In an atmosphere where the beast is real, policies and human morals lose their values and become utterly useless. The democracy that Ralph initiated disappears and yields to a chaotic dictatorship, with Jack at the head, which represents evil and the beast viewed as both a dread and a symbol of worship and reverence. The boys’ increasing allegiance to the existence of the monster is demonstrated in their impalement of the sow’s head on the stake given as an offering to the beast. Thus, Jack slowly gains power and authority by feeding on the islanders’ consternation. As the story evolves, the children’s dread of the beast increases.
Stages of the Beast An imaginary evil is destructive to one’s mental and physical self. Lord of the Flies portrays the beast, as an imaginary evil. The beast is exhibited in how the boys interact and react to the circumstances they find themselves in on the island. In William Golding’s novel, Lord of the Flies, the symbol of the beast is relevant throughout in Golding’s use of fear, violence and control. To begin, a physical beast is thought to be on the island with the boys but is the manifestation of fear.
The face paint makes it impossible for anyone to read Jack’s feelings because it “blocks” out his facial expressions. Jack now dresses like a savage and is naked to the waist, contrasting from when the boys first arrived onto the island. The face paint gives him the freedom to do so by blocking out his face from others. With that confidence Jack has the opportunity to do things he wasn’t able to do previously. He hits Wilson because he is now free of insecurities and is now able to do things without the others judging him.
How Savagery Takes Over George R.R. Martin once said, “There is a savage beast in every man, and when you hand that man a sword or spear and send him forth to war, the beast stirs.” William Golding demonstrates that every person has savagery inside of him in his novel, Lord of the Flies. In this novel, Golding shows us that civilization is lost and savagery begins when the urge to kill takes hold of us. William Golding’s character development of Jack and motif of weapons help develop his point. As Jack’s moral character deteriorates, it brings his savagery to the surface, allowing the remnants of civilization to be forgotten.
Without him, Ralph can’t battle against savagery and the book’s theme of civilization vs. savagery would not be the same. As tension rose between the two, Golding clearly features Jack as dangerous when he writes, “The words came from Jack viciously, as though they were a curse. He looked at Ralph, his thin body tensed, his spear held as if he threatened him” (Golding 119). Jack’s threatening motion causes Ralph to sense Jack’s danger and his transformation to savagery. After Jack’s intentional killing of Piggy, he responds violently, “‘...That’s what you’ll get!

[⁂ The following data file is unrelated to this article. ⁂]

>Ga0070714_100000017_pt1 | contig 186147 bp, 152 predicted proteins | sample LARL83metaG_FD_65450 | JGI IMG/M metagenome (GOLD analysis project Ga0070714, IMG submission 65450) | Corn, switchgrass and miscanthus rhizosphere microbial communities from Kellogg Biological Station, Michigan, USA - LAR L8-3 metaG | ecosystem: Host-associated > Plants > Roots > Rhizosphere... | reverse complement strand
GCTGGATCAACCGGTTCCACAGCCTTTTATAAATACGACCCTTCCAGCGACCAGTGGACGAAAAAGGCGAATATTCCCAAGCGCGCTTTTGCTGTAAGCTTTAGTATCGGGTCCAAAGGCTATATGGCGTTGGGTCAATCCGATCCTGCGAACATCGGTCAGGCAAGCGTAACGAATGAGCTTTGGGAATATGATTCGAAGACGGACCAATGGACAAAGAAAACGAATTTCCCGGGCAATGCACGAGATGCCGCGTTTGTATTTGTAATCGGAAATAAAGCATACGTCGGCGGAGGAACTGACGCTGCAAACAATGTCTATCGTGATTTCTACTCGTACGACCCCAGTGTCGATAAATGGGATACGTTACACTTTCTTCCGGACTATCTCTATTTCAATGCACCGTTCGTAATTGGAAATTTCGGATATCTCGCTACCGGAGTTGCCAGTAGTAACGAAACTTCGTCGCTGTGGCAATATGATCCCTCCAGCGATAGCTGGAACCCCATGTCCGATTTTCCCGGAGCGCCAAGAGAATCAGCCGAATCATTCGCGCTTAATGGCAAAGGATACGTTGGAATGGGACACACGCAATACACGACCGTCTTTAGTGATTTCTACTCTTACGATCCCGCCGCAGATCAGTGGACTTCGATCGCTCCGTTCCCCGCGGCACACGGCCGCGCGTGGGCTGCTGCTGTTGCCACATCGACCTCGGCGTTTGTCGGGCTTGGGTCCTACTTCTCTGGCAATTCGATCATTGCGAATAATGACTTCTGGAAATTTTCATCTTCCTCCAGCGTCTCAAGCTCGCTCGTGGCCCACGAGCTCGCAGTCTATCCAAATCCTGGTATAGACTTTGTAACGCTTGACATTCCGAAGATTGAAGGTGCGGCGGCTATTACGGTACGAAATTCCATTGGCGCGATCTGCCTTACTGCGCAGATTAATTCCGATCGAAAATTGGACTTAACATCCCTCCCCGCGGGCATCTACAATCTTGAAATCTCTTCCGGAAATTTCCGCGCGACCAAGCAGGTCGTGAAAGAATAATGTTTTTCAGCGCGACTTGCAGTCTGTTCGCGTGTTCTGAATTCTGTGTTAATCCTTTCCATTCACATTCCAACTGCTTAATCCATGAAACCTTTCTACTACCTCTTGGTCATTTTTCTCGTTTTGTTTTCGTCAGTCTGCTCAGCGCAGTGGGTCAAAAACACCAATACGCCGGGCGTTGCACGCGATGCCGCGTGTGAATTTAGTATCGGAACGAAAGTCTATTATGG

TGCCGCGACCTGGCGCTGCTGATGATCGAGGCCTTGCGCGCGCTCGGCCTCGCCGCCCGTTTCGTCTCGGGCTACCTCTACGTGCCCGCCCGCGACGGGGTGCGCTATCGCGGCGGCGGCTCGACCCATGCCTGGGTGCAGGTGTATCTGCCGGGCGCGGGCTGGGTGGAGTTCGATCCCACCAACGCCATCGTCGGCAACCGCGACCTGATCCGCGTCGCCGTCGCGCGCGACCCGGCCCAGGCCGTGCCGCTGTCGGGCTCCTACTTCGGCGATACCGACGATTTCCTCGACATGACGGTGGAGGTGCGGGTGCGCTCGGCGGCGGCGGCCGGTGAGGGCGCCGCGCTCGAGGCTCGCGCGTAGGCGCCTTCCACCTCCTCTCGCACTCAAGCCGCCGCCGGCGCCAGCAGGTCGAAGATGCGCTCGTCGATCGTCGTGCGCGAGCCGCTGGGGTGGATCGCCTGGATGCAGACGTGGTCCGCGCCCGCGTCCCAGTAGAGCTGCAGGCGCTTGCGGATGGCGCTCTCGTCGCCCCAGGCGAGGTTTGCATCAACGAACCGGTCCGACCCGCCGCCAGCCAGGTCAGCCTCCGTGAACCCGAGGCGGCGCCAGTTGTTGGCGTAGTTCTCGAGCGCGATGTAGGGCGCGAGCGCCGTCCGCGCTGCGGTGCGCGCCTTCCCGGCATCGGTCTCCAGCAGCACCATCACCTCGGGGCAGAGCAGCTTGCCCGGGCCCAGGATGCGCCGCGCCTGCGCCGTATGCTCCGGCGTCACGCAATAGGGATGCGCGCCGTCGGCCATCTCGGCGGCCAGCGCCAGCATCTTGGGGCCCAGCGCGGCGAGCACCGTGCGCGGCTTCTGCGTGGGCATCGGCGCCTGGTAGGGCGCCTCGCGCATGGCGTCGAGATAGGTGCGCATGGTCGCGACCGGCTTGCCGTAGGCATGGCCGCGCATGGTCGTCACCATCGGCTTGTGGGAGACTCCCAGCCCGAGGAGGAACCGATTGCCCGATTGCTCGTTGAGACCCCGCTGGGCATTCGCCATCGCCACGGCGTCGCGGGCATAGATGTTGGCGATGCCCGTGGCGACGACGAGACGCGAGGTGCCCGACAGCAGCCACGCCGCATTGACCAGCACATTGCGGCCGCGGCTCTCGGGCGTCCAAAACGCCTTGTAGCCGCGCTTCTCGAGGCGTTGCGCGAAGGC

While Golding uses MASKs both physically and symbolically in order to illustrate the concept of instinct SAVAGEry in MAN, Robinson relates the use of MASKs by society to conceal their flaws. “Richard Cory” and Lord Of the Flies utilize the idea of MASKs symbolically in order to commentate on the mosaic of mortal MAN and its plethora of pitfalls. MASKs in Lord Of the Flies operate as a catalyst for SAVAGE evolutionary instincts to MANifest themselves in Jack’s hunters. As blood spills, the pillars of civility and learned decency of British society crumble, and the boys fall into a blind rage of bloodlust. The group is aware of this sharp plunge into barbarity, as stated in the text, “They understood only too well the liberation into SAVAGEry that the concealing paint brought,” (Golding 172).
The novel the ‘Lord of the Flies’, by William Golding has a main theme that touches on the human condition – ‘the struggle between civilisation and savagery’. Golding advances in his writing techniques, showing symbolism and characterisation throughout. Golding chose to create a ‘Beast’ that would soon cause an emotional ‘rip’ between the boys. This beast is a symbol for the evil and the malice that resides within the children. Characterisation is shown with Ralph displaying different concepts like leadership and order, Piggy, intelligence and reason, Simon kindness and Jack, savagery.
Their use of force and incessant jeering about murdering the beast is important in exhibiting how the boys have, for the time being, forgotten their fear and have focussed solely on fulfilling the urge to kill that has risen up inside of them. The chant is very critical in understanding how the boys have changed since they have
Aleksandr Solzhenitsyn, a Russian novelist and historian once said,”The battle line between good and evil runs through the heart of every man.” In William Golding’s novel Lord of the flies, Jack, the supposedly good former choirmaster and student leader, is a representative of evil and violence when tempted by savagery and greed. Jack has the major authority and develops a higher status compared to other characters in the novel. He is a born leader who carries out his concerns over various problems, however the abusive use of power leads him towards the evil path. Golding has effectively used figurative devices such as a beast metaphor, colour symbolism , controlling tone, imagery of Jack’s appearance and environment to demonstrate his desire of power and devolving character. Golding characterises Jack as the primary representation of the instinct of violence through the use of a beast metaphor.
The snake represents the symbol for fear but in reality there is no snake present. The story Lord of the Flies is a good representation of how people and especially young people can influence each other in many ways. This can either be positive or negative. In this case it has turned out negative as the boys have constantly tried to seek power and use fear as a tool to get that desperately wanted power. William Golding paints a very harsh picture of humanity.